I grew up in the mountains of North Carolina. Our house was perched at nearly 3,000 feet in elevation. I learned to ride my pink bike with the banana seat by cruising down very steep hills and very high speeds. To get to friends’ and neighbors’ houses, we had to hike up the street, pitched forward at a 60 degree angle, our calves burning. This was – still is psychologically – home for me. And I get very sad, not to mention angry, when people tell me that they are destroying those mountains that have stood for tens of thousands of years.

So I was both saddened to be reminded of the hilltop removal process for getting coal and gladdened to hear that someone was taking action when TJ posted his call for action yesterday. He is asking us to take action to stop this horrific method of mining because it hurts the land and because it hurts the people – directly and indirectly – who live on that land.
TJ points us to an organization that I’m thrilled to see in existence – Christians for the Mountains – a group who takes all the power in their hands and in God’s hands to try and save these beautiful pieces of our world. TJ also suggested that we visit Kilowatt Ours to learn ways to reduce our reliance on coal.
Additionally, TJ offers us a challenge to win a DVD about how to stop this aberration to God’s creation. Here’s what he asks us to do:
To have your name put in the drawing for the DVD, Mountain Mourning, please leave a comment here or email toujoursjacques AT gmail DOT com agreeing to do one of the following (you can change your mind later about which one, if you like):

1. write a post on mountaintop removal in general, with a link to this post
2. write a post on Appalachia, Appalachian literature, or Appalachian music that also (if briefly) addresses mountaintop removal and link it to this post.
3. read along with me, a book called Coal River (Michael Schnayerson, 2008), and write about it on your blog (in any way you like—a formal review isn’t necessary) and link it to this post. By the way, if you are participating in Emily’s Ecojustice08 challenge—and chose #5 (reading/posting on an environmental book)—you could double dip with Coal River.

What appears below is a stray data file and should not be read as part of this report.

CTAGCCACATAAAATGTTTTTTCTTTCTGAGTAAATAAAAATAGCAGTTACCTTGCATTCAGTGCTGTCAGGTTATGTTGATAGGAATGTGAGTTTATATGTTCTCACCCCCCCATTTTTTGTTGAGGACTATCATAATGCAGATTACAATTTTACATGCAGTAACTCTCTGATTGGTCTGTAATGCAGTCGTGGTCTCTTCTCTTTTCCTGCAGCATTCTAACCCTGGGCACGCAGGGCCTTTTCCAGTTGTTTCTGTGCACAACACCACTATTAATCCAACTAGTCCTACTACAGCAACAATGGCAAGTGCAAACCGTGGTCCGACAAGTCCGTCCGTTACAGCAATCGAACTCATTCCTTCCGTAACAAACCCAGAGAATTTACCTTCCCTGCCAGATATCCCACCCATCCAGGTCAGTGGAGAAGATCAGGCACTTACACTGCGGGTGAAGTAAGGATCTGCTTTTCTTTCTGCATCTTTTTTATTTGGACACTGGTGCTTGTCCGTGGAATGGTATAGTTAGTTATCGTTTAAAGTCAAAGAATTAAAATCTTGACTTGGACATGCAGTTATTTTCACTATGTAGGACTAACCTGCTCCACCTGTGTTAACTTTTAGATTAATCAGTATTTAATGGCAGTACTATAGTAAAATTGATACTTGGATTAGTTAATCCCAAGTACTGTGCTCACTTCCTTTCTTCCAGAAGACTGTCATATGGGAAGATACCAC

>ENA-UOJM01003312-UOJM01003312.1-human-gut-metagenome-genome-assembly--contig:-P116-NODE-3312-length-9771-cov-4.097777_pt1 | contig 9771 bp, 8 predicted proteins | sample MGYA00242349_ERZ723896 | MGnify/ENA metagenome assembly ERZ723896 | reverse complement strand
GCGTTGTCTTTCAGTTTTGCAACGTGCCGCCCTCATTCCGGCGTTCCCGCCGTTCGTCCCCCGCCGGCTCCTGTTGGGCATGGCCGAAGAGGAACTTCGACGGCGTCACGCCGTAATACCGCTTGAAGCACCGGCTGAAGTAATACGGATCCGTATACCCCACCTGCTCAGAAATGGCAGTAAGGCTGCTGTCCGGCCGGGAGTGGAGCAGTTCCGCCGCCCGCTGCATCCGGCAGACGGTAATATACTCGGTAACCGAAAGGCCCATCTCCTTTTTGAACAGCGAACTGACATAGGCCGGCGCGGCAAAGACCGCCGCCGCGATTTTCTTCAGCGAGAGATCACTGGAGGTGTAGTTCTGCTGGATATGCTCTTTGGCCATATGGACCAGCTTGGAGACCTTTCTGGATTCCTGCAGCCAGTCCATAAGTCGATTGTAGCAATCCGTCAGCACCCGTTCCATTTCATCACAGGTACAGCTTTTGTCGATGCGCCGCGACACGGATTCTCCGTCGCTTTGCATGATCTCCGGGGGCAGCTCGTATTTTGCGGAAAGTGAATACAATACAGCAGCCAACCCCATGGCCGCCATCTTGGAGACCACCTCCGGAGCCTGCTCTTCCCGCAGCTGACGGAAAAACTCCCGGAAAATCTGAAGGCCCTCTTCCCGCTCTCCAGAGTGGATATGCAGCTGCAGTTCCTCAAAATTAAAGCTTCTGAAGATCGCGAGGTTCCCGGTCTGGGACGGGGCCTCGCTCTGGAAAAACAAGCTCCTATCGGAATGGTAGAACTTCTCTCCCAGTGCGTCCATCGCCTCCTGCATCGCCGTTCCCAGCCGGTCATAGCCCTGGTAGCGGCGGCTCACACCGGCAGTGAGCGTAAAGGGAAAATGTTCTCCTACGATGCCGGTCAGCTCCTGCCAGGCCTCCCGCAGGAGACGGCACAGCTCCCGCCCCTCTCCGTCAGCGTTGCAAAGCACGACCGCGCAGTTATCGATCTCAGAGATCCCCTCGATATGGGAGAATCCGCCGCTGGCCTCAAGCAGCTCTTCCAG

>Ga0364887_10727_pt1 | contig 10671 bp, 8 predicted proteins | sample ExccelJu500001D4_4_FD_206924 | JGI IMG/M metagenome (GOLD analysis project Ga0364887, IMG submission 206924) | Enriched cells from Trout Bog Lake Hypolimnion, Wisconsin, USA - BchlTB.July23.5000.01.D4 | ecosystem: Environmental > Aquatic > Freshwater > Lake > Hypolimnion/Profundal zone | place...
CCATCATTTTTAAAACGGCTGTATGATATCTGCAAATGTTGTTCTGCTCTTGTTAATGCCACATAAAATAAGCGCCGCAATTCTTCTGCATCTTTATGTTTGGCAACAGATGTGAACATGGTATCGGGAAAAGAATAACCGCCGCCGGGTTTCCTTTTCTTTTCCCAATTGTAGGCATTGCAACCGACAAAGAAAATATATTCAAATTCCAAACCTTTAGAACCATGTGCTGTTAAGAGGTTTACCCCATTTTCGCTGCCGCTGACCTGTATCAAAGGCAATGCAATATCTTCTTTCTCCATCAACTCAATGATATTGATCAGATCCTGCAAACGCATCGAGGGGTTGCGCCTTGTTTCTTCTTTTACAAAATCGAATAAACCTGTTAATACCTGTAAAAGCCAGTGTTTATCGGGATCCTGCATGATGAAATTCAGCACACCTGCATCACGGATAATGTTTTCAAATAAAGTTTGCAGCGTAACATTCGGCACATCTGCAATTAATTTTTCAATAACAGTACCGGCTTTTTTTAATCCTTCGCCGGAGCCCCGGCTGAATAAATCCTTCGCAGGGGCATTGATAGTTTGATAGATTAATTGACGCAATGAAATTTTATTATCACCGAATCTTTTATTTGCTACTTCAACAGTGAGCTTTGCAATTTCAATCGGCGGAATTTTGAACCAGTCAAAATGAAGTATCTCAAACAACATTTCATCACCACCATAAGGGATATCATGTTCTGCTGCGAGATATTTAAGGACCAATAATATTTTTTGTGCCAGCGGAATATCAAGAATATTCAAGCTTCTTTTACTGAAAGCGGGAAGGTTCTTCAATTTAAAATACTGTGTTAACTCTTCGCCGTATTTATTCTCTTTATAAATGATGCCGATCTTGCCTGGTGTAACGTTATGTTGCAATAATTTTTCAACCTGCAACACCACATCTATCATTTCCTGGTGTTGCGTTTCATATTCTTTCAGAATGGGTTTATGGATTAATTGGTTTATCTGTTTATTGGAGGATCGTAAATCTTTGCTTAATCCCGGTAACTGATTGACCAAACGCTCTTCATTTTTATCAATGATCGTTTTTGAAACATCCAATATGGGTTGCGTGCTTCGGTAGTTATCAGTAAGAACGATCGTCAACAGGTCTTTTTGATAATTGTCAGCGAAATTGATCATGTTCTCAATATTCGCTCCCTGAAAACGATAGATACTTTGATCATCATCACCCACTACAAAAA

If you want to participate, but don’t have a blog, you can send your words to me and I will post them for you. The drawing will be held on May 25th. I also have two related prizes for the second and third names drawn.

I have pledge to take all three actions, the first of which of fulfilling here. And I will fulfill the second regularly by posting often on Appalachian beauty. Please take the pledge if you can. These mountains provide respite for all of us; we need them.

  • Now for the winner of the Me, Me, Memoir Challenge giveaway – Susan from You Can Never Have Too Many Books – you have won a copy of At Home in the World by Joyce Maynard. Email me your regular address at andilit at gmail.com, and get the book out to you ASAP. Congrats.

  • Finally, a couple of beautiful things for you to read. First, check out Laraine Herring’s blog for a great post on writing memoir.

    Then, take a look at Gayle Brandeis’ response to my “Living Responsibly” post. She mentions CodePink, a great women’s organization that organizes for peace around the country.

    And if you need some good movies, I second Carl’s recommendation that you see Once. If you’re in a “be inspired in a sweet way” kind of mood, you might also check out August Rush.

    Last but not least, for this mammoth post, a gorgeous photo of the Appalachian gorgeousness randomly selected from Flickr.
    Dark Hollow Fales by Hanneoria